1.3.1. New England (1833-1865): New England Against Slavery

Massachusetts

Connecticut

Rhode Island

New Hampshire

Maine

Vermont

1836:  Supreme court holds that all slaves entering state become free

1837

1843:  State officials prohibited from helping recapture fugitive slaves

1855

1858

1859

1836:  Supreme court, following Massachusetts, holds that all slaves entering state become free

1838

1844

1848

1854

1848

1854

1846:  State officials prohibited from helping recapture fugitive slaves

1857-58:  Legislature:  all slaves state become free upon entering state

1838:  State officials prohibited from helping recapture fugitive slaves

1857-58:  Legislature:  all slaves become free upon entering state

1843:  State officials prohibited from helping recapture fugitive slaves

1850

1854

1858:  Legislature:  all slaves become free upon entering state

Transit Cases and Personal Liberty Laws

Commonwealth v. Aves – Massachusetts, 1836 (18 Pick. 193); Jackson v. Bulloch – Connecticut, 1837 (12 Conn. 38); In re Sims – Massachusetts, 1851 (61 Mass. 285); Opinion of the Justices – Maine, 1861 (46 Me. 567)

  • New England judges, like their colleagues in most other regions, drew a line between “fugitive cases” involving resistance to federal efforts to capture fugitive slaves, and “transit cases” raising the issue of whether slaves passing through New England automatically became free when they entered the region.  In Aves, New England’s leading transit case, Chief Justice Lemuel Shaw rejected arguments that Massachusetts should respect property rights in slaves conferred by Southern law.  He reasoned that slavery was so deeply contrary to Massachusetts law and policy that traditional rules of comity between states did not apply. 
  • Aves attracted national attention and was highly influential in other northern states.  In Jackson, Connecticut’s supreme court adopted the Aves rule soon after it was created – but did so only narrowly, by a 3-2 vote.  All of the judges noted that Connecticut, unlike Massachusetts, had provided only for gradual emancipation; the dissenters concluded, albeit with real reluctance, that because of that policy Connecticut should not free slaves in transit.
  • But in Sims, New England’s leading fugitive case, Shaw had no trouble holding that Massachusetts was obligated to bow to the federal 1850 Fugitive Slave Law, which required local officials to help federal authorities capture slaves and respect federal procedures (much more summary than most New Englanders wanted) for returning slaves.  Shaw valued preservation of the Union far more than he hated slavery.  
  • In 1857 Maine’s legislature, like several other northern states, enacted a personal liberty law prohibiting local officials from helping federal officials recapture fugitive slaves notwithstanding the Fugitive Slave Law.  On the eve of the Civil War, the legislature asked the supreme court to opine whether the law was constitutional.  One judge replied that Maine was obligated to honor Fugitive Slave Act, but three other judges disagreed.  John Appleton, one of the court’s most respected members, argued that the federal government infringed state rights by imposing duties on state officials, although he conceded Congress could impose such a duty on private citizens.  Only one other state (Wisconsin) witnessed such a judicial rebellion against the Act.  The Civil War and emancipation soon rendered both rebellions moot.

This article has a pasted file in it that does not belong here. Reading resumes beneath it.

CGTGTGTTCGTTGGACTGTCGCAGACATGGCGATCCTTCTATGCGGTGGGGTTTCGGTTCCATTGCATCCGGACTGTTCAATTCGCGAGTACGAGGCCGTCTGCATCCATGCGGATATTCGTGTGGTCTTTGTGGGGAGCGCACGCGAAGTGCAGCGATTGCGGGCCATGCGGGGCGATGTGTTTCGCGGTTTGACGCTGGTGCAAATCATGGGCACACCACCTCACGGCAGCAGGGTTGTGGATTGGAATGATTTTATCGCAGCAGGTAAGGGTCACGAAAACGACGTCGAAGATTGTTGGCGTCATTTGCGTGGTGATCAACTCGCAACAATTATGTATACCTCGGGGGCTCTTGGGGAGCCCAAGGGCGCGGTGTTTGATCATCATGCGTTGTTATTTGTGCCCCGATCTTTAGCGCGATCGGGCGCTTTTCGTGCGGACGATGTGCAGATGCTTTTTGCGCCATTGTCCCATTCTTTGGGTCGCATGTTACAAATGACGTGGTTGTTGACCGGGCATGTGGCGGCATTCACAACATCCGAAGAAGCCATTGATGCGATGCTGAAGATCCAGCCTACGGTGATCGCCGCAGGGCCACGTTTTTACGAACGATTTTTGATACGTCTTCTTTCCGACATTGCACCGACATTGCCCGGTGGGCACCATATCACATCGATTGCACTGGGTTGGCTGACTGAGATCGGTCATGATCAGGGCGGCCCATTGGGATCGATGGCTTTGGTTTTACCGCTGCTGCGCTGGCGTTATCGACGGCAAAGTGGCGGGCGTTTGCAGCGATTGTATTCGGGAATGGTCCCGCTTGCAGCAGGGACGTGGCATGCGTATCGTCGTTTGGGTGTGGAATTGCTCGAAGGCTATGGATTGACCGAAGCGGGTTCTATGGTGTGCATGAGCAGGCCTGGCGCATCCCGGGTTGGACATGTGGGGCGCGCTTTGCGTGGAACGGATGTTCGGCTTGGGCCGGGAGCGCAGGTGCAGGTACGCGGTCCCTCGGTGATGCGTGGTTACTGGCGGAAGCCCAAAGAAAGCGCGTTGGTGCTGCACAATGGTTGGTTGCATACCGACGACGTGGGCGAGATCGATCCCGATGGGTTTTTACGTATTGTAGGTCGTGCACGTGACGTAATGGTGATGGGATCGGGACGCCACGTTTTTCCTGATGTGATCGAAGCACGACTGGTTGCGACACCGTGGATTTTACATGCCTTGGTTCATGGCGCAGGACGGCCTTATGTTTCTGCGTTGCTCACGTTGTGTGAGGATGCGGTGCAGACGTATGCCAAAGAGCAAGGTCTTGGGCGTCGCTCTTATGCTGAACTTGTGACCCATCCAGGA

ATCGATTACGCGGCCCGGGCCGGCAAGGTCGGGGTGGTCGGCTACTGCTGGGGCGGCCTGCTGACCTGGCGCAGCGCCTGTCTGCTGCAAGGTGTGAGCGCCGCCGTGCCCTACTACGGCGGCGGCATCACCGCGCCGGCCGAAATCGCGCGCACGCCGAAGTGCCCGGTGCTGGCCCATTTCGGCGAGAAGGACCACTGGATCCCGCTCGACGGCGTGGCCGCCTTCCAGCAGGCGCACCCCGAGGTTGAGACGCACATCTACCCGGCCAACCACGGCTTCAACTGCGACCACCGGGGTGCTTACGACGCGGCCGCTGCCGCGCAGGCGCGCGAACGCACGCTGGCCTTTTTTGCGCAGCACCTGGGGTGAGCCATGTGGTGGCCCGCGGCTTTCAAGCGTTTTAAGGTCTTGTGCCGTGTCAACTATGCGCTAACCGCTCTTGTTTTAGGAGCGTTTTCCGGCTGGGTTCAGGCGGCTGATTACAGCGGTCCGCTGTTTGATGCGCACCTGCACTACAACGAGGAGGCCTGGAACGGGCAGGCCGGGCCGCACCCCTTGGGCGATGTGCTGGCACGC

Fanueil Hall, Boston, site of many antislavery
rallies and speeches (1851) - courtesy Wikimedia Commons
Poster for antislavery rally, Boston (1852) - courtesy Boston Public Library

“[Slavery], being contrary to natural right, and effected by local law, is dependent upon such local law for its existence and efficacy, and being contrary to the fundamental laws of this State, such general right of property cannot be exercised or recognized here. … [S]uch an application of the law would be wholly repugnant to our laws.”  - Chief Justice Lemuel Shaw, in Aves

 

“[A]re we prepared to hold, that the moment a slave touches our soil, he becomes free?  And to say, that the air of Connecticut is too pure for a slave to breathe?  Why, we know, there has not been a moment for more than a century, in which such language could be held, without conveying a bitter sarcasm, both upon our laws and our practice. … [I]t can be of no avail to attempt to make ourselves purer in this matter than we really are; or to reprobate in others a practice, the blood of which is yet to be found on our own skirts.” – Justice __  Bissell (dissenting), in Jackson

“[Acquiescing to federal fugitive slave laws] is absolutely necessary to the peace, union and harmonious action of the state and general govts.  The preservation of both, with their full and entire powers, each in its proper sphere, was regarded by the framers of the const, and has ever since been regarded, as essential to the peace, order and prosperity of all the United States.” – Chief Justice Shaw, in Sims